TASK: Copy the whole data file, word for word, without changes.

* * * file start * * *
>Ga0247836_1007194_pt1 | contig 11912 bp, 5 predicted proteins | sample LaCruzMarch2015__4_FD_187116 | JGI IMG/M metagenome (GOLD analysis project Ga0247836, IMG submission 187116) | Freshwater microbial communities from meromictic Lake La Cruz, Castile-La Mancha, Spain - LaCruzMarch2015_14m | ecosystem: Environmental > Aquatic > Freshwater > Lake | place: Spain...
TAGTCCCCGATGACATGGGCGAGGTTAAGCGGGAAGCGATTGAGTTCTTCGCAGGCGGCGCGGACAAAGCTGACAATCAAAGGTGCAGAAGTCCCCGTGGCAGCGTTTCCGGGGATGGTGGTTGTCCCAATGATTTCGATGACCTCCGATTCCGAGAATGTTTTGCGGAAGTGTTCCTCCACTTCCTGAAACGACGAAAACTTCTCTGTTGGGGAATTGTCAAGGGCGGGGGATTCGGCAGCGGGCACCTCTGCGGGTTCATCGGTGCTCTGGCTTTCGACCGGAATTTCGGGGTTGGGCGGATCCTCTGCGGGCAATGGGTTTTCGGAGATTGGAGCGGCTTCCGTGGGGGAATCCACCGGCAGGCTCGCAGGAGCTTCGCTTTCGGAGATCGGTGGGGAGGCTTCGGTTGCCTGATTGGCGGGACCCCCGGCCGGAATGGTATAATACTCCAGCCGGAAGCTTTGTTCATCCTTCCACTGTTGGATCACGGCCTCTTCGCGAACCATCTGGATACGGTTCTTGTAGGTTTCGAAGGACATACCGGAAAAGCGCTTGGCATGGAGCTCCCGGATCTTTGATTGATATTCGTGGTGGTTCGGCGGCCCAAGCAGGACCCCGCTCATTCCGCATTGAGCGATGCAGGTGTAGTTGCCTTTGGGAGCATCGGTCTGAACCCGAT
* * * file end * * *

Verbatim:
>Ga0247836_1007194_pt1 | contig 11912 bp, 5 predicted proteins | sample LaCruzMarch2015__4_FD_187116 | JGI IMG/M metagenome (GOLD analysis project Ga0247836, IMG submission 187116) | Freshwater microbial communities from meromictic Lake La Cruz, Castile-La Mancha, Spain - LaCruzMarch2015_14m | ecosystem: Environmental > Aquatic > Freshwater > Lake | place: Spain...
TAGTCCCCGATGACATGGGCGAGGTTAAGCGGGAAGCGATTGAGTTCTTCGCAGGCGGCGCGGACAAAGCTGACAATCAAAGGTGCAGAAGTCCCCGTGGCAGCGTTTCCGGGGATGGTGGTTGTCCCAATGATTTCGATGACCTCCGATTCCGAGAATGTTTTGCGGAAGTGTTCCTCCACTTCCTGAAACGACGAAAACTTCTCTGTTGGGGAATTGTCAAGGGCGGGGGATTCGGCAGCGGGCACCTCTGCGGGTTCATCGGTGCTCTGGCTTTCGACCGGAATTTCGGGGTTGGGCGGATCCTCTGCGGGCAATGGGTTTTCGGAGATTGGAGCGGCTTCCGTGGGGGAATCCACCGGCAGGCTCGCAGGAGCTTCGCTTTCGGAGATCGGTGGGGAGGCTTCGGTTGCCTGATTGGCGGGACCCCCGGCCGGAATGGTATAATACTCCAGCCGGAAGCTTTGTTCATCCTTCCACTGTTGGATCACGGCCTCTTCGCGAACCATCTGGATACGGTTCTTGTAGGTTTCGAAGGACATACCGGAAAAGCGCTTGGCATGGAGCTCCCGGATCTTTGATTGATATTCGTGGTGGTTCGGCGGCCCAAGCAGGACCCCGCTCATTCCGCATTGAGCGATGCAGGTGTAGTTGCCTTTGGGAGCATCGGTCTGAACCCGAT